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Hospice Work?

Discussion in 'Pre-Medical - MD' started by The Hulk, Dec 1, 2002.

  1. The Hulk

    The Hulk Official Green Monster
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    Who here has done it? How psychologically vexing is it? I'm interested but I'm worried the personal rewards I feel might be outweighed by the depressing aspects.. any thoughts?

    TH
     
  2. orion1978

    orion1978 Member
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    I did not find it depressing in the least. Quite the contrary, it was quite interesting to observe a tight-knit healthcare team committed to the emotional and physical well-being of the patient as well as the family. Also, it is touching to watch families bring closure to a particular aspect of their lives. It is also interesting to note that family doesn't always follow bloodlines.

    Hospice is quite different from allopathic medicine as it specializes in palliative care. The care also is given to the family (in our case) one year after the patient dies. I found it overall to be a very interesting and uplifting experience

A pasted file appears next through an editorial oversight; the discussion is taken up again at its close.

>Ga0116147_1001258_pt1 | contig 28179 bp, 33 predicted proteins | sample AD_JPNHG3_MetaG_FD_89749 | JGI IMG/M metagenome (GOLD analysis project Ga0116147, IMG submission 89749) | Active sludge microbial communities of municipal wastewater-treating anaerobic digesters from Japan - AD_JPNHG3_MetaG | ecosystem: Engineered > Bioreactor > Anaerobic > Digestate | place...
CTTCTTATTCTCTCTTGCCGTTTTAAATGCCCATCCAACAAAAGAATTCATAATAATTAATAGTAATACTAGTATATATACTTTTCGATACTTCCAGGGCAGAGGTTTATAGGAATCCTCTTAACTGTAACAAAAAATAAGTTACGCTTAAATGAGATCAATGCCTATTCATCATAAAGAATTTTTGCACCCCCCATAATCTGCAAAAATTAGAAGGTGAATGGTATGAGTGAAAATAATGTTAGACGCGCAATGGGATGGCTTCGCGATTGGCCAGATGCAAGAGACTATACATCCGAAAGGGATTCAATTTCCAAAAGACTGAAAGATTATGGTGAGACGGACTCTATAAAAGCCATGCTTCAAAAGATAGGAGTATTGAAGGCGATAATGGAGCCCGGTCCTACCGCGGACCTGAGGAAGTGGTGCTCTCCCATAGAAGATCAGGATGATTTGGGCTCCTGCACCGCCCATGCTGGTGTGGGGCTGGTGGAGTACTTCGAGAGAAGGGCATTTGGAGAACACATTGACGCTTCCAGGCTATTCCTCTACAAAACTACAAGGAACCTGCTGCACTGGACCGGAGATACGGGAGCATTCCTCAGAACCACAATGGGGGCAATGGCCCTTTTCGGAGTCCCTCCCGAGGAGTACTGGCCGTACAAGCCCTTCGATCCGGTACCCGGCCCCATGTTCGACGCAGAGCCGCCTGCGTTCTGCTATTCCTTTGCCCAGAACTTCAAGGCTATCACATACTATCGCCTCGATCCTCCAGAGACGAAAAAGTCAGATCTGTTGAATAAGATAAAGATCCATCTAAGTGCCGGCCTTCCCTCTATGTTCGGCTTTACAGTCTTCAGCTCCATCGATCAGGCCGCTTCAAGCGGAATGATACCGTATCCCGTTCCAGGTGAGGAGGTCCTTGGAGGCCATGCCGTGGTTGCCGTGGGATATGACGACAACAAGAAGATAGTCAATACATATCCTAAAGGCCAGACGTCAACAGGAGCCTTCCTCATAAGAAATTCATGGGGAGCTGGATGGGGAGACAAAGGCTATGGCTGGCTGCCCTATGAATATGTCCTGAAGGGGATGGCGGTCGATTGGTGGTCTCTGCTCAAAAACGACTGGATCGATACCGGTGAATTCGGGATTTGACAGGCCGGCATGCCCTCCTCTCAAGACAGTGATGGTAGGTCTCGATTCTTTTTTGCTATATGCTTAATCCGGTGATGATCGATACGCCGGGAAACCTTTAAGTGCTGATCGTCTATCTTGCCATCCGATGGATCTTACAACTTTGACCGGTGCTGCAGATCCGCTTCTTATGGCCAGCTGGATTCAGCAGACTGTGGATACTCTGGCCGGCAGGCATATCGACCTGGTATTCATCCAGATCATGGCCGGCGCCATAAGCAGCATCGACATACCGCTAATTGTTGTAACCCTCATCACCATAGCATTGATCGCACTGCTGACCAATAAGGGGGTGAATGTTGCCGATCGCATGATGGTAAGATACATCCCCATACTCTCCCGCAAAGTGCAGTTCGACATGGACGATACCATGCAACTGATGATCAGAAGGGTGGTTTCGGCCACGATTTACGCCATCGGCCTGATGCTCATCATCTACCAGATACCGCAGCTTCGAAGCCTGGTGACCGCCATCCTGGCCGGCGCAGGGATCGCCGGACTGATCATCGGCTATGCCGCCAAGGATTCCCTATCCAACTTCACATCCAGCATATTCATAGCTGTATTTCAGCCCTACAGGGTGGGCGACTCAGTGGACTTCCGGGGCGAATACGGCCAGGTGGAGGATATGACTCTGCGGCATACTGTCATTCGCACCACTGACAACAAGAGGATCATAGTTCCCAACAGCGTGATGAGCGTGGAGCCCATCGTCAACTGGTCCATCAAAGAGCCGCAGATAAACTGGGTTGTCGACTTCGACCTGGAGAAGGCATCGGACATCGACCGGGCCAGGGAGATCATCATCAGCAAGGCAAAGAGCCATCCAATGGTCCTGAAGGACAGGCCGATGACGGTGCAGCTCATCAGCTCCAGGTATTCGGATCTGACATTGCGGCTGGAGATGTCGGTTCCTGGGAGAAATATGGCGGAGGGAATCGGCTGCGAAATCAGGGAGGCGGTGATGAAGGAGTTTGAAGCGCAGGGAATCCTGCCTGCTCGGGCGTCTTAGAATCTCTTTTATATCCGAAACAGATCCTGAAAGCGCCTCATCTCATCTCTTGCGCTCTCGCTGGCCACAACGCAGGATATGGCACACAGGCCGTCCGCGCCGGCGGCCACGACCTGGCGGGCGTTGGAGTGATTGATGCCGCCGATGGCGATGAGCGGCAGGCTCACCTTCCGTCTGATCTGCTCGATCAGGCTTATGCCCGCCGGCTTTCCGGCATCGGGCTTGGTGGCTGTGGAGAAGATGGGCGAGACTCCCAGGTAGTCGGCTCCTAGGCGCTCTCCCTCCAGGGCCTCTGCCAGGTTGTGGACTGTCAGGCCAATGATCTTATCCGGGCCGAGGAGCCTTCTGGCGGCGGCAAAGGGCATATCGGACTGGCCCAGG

Chad
     
  3. LoneCoyote

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    I also agree with the last post. I have also found my hospice volunteer time to be very rewarding. It has really made me think about patient care in a whole different way than my time spent volunteering in the ER does. I volunteer in a hospice in-patient unit so I often see patients who are in their last few days of life. And yes, some days it can be heavy. But more often it is inspiring to work with the staff who I find to be amazing, and to interact with the patients who very often want to reflect on their lives and share stories and experiences. Some volunteers opt to work with a patient in their own home. I think that experience allows you to develop a more long-lasting relationship with one specific patient and to observe the family dynamics that can occur with terminal illness. Either way, I think hospice volunteering can show you another side of medicine and I would encourage anyone to go for it. Peace.
     
  4. Ma!

    Ma! Senior Member